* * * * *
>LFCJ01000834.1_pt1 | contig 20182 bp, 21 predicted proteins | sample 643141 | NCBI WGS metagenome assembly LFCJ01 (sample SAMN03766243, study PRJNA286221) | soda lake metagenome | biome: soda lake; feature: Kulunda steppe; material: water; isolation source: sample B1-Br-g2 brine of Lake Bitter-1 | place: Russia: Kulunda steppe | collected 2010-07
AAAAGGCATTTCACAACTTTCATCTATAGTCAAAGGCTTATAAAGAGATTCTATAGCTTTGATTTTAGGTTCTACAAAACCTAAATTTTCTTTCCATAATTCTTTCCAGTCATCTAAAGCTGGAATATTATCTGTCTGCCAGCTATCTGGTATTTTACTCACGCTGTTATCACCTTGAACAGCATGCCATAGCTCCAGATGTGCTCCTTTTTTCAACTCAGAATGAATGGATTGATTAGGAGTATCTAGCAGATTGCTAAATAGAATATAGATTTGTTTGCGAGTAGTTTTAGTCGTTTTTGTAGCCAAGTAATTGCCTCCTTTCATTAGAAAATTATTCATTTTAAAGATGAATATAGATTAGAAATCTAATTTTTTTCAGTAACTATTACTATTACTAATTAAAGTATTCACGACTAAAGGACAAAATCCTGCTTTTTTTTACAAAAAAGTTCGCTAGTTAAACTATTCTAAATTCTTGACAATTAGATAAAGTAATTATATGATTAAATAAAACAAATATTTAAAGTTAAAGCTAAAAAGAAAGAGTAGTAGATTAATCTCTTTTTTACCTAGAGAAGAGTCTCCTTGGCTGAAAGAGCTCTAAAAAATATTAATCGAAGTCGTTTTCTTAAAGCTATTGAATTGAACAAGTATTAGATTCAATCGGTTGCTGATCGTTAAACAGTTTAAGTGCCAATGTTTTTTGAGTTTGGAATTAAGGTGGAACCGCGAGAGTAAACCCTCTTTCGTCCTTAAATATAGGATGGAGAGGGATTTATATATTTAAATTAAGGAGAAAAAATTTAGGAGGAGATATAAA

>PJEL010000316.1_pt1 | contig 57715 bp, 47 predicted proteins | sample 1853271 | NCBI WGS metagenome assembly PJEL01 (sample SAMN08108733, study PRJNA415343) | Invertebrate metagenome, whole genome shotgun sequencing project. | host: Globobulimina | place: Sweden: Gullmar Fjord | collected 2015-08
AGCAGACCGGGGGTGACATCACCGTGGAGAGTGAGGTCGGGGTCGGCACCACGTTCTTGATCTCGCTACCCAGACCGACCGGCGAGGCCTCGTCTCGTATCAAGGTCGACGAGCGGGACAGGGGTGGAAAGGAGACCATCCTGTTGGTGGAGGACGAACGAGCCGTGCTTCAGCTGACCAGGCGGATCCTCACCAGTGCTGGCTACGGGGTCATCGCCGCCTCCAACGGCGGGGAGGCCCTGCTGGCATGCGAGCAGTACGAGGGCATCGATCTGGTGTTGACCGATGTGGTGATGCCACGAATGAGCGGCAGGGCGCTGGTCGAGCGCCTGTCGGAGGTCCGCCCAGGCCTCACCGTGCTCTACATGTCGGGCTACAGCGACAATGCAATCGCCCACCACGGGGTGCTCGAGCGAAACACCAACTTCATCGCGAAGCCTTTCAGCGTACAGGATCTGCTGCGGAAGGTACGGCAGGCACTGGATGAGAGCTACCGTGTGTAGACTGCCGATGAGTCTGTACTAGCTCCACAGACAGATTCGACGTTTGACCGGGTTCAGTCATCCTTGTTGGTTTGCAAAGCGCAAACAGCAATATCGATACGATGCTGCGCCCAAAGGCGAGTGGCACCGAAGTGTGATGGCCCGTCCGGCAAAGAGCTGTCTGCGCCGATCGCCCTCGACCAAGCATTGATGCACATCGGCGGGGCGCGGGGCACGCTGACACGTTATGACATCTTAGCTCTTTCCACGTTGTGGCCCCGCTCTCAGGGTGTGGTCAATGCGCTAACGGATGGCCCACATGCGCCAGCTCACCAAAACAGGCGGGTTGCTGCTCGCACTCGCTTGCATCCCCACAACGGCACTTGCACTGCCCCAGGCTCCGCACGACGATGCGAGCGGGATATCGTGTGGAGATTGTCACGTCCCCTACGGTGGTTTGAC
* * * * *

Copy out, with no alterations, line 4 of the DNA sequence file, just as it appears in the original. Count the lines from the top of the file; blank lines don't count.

AGCAGACCGGGGGTGACATCACCGTGGAGAGTGAGGTCGGGGTCGGCACCACGTTCTTGATCTCGCTACCCAGACCGACCGGCGAGGCCTCGTCTCGTATCAAGGTCGACGAGCGGGACAGGGGTGGAAAGGAGACCATCCTGTTGGTGGAGGACGAACGAGCCGTGCTTCAGCTGACCAGGCGGATCCTCACCAGTGCTGGCTACGGGGTCATCGCCGCCTCCAACGGCGGGGAGGCCCTGCTGGCATGCGAGCAGTACGAGGGCATCGATCTGGTGTTGACCGATGTGGTGATGCCACGAATGAGCGGCAGGGCGCTGGTCGAGCGCCTGTCGGAGGTCCGCCCAGGCCTCACCGTGCTCTACATGTCGGGCTACAGCGACAATGCAATCGCCCACCACGGGGTGCTCGAGCGAAACACCAACTTCATCGCGAAGCCTTTCAGCGTACAGGATCTGCTGCGGAAGGTACGGCAGGCACTGGATGAGAGCTACCGTGTGTAGACTGCCGATGAGTCTGTACTAGCTCCACAGACAGATTCGACGTTTGACCGGGTTCAGTCATCCTTGTTGGTTTGCAAAGCGCAAACAGCAATATCGATACGATGCTGCGCCCAAAGGCGAGTGGCACCGAAGTGTGATGGCCCGTCCGGCAAAGAGCTGTCTGCGCCGATCGCCCTCGACCAAGCATTGATGCACATCGGCGGGGCGCGGGGCACGCTGACACGTTATGACATCTTAGCTCTTTCCACGTTGTGGCCCCGCTCTCAGGGTGTGGTCAATGCGCTAACGGATGGCCCACATGCGCCAGCTCACCAAAACAGGCGGGTTGCTGCTCGCACTCGCTTGCATCCCCACAACGGCACTTGCACTGCCCCAGGCTCCGCACGACGATGCGAGCGGGATATCGTGTGGAGATTGTCACGTCCCCTACGGTGGTTTGAC